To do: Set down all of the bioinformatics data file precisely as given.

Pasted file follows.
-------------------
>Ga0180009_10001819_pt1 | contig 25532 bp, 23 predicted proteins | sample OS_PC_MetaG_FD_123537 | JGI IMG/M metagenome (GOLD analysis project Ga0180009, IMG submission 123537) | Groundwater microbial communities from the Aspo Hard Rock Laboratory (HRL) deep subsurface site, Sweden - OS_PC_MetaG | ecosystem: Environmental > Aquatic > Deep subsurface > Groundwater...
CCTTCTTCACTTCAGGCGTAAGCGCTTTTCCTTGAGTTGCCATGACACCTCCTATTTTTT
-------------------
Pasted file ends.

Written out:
>Ga0180009_10001819_pt1 | contig 25532 bp, 23 predicted proteins | sample OS_PC_MetaG_FD_123537 | JGI IMG/M metagenome (GOLD analysis project Ga0180009, IMG submission 123537) | Groundwater microbial communities from the Aspo Hard Rock Laboratory (HRL) deep subsurface site, Sweden - OS_PC_MetaG | ecosystem: Environmental > Aquatic > Deep subsurface > Groundwater...
CCTTCTTCACTTCAGGCGTAAGCGCTTTTCCTTGAGTTGCCATGACACCTCCTATTTTTT